• crazy •
Part of Speech: Adjective
Meaning: 1. Full of cracks, frail, about to fall to pieces. 2. Insane, demented, out of one's mind. 3. Wild but fun (crazy party), unpredictable, out of the ordinary, unorthodox (crazy idea), out of line or alignment (crazy brick pattern).
Notes: After the crazy primaries we are experiencing in the US in 2012, I thought that today we should investigate the word crazy itself. This word compares with suffixes: crazier and craziest. The adverb is crazily and the noun, craziness (don't forget to replace Y with I before suffixes). A person who is crazy is a crazy who belongs to the class of all crazies. We have also back derived a new noun, a craze, which means craziness over something very popular, such as the current iPad craze. A craziologist is a psychiatrist or psychologist whom you don't like.
In Play: The Oxford English Dictionary (OED) has not declared the original meaning of today's Good Word obsolete, so we must deal with it: "I don't understand how grandma's crazy pitcher holds any water." My wife once made pottery with crazy raku glazes (like the one above) in the original sense of this Good Word. But the adjective today is used far more often to refer to the behavior of someone out of their mind: "Swallowing live goldfish was called a craze back in the 20s because it was a crazy thing to do."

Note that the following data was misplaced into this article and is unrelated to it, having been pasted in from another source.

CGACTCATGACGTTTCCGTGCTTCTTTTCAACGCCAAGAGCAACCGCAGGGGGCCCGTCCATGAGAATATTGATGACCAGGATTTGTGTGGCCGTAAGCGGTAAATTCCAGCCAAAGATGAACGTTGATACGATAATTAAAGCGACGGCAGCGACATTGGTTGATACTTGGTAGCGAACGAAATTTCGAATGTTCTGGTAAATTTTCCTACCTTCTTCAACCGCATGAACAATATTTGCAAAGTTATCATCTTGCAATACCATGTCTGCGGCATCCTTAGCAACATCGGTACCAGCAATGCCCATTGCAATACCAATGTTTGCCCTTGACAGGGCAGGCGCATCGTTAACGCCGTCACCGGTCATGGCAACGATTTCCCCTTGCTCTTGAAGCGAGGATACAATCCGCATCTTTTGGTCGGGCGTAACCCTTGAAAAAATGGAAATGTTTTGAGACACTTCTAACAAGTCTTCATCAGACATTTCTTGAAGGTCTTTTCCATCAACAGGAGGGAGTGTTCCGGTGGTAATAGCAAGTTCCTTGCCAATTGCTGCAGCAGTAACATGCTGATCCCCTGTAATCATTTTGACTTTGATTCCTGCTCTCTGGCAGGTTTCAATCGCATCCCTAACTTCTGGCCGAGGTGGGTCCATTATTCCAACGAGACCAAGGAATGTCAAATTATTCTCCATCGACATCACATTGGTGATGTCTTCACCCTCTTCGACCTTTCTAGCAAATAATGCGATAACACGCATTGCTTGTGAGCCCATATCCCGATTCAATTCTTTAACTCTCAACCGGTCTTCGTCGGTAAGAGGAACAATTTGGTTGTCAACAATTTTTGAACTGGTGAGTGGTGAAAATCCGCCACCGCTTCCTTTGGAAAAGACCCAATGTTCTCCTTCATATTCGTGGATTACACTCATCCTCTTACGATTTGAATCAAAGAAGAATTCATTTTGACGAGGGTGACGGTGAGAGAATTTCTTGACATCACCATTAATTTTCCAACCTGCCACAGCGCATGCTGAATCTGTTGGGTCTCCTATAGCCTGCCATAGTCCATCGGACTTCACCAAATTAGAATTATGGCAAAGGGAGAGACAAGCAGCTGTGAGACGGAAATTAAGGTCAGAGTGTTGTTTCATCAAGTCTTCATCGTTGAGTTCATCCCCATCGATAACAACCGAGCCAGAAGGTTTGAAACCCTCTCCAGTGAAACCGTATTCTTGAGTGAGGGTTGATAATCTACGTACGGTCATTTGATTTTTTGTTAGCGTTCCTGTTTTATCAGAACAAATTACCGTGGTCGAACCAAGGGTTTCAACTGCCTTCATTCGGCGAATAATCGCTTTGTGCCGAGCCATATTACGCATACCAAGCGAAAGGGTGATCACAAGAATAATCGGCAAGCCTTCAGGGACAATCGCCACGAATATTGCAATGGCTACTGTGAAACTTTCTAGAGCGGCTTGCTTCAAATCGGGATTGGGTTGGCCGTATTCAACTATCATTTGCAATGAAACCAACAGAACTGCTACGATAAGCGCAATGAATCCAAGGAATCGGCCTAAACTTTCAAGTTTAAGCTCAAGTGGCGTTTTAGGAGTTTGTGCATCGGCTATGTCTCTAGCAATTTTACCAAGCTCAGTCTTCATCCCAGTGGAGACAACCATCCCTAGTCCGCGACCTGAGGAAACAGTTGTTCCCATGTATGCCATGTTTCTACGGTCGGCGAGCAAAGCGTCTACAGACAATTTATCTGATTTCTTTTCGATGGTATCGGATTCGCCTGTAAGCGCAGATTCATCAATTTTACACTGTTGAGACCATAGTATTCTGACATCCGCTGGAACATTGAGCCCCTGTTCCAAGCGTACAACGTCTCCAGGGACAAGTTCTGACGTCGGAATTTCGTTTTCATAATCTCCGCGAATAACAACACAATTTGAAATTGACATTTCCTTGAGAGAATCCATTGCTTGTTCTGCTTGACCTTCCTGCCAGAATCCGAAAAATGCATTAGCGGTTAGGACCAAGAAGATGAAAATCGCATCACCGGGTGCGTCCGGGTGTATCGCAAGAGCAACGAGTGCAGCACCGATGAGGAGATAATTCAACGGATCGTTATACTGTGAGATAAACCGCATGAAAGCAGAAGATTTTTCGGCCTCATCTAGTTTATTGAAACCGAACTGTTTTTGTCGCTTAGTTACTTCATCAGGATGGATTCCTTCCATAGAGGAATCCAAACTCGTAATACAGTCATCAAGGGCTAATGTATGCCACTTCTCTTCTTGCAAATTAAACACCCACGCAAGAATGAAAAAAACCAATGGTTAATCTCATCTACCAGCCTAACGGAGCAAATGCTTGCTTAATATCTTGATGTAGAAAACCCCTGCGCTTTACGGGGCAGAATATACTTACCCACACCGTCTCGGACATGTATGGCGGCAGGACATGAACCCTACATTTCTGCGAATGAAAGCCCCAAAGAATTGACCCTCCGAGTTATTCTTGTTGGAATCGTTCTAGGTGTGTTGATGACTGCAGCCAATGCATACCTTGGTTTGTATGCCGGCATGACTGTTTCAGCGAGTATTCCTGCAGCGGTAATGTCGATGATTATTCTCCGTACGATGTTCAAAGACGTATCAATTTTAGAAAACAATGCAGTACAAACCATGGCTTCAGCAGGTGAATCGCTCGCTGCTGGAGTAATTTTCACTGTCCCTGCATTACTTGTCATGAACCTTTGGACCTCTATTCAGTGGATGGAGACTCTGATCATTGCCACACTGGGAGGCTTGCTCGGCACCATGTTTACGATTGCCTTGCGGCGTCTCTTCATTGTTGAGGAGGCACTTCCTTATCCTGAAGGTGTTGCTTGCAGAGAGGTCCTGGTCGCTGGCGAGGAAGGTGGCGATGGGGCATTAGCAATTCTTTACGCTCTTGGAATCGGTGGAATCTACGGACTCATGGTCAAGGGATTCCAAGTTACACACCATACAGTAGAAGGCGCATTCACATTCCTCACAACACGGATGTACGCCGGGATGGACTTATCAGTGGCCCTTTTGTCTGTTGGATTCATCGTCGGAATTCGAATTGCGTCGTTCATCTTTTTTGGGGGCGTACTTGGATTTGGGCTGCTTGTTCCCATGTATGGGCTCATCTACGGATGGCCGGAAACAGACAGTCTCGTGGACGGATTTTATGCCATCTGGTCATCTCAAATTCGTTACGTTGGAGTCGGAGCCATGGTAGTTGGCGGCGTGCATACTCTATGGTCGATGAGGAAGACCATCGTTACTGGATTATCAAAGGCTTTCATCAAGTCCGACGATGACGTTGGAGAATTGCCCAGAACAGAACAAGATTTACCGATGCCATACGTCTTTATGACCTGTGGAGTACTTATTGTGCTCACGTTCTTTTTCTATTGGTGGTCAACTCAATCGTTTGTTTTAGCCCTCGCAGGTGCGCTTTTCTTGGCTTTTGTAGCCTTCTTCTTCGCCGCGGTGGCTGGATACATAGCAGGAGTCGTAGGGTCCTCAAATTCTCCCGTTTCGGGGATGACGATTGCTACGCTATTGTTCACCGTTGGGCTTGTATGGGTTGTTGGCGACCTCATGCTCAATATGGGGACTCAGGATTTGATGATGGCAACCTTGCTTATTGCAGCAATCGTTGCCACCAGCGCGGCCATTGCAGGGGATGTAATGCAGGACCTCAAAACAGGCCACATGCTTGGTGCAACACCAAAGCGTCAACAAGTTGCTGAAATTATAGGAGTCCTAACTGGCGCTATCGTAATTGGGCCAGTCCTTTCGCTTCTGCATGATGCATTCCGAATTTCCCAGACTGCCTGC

Word History: English speakers were using pot in reference to the skull at least by the 15th century. The metaphor of a cracked pot (or simply crackpot) referring to someone who is out of their mind started sometime later. It began with cracked brain and ending up simply as cracked in modern English. Crazy, derived from the verb craze, took on the same meaning sometime in the 17th century. The verb itself was probably borrowed from the same Old Norse word that ended up in Swedish as krasa "to crackle". It is related to crash and crack. (Today we thank that wild and crazy guy Perry Dror for discovering the insanity of today's Good Word.)
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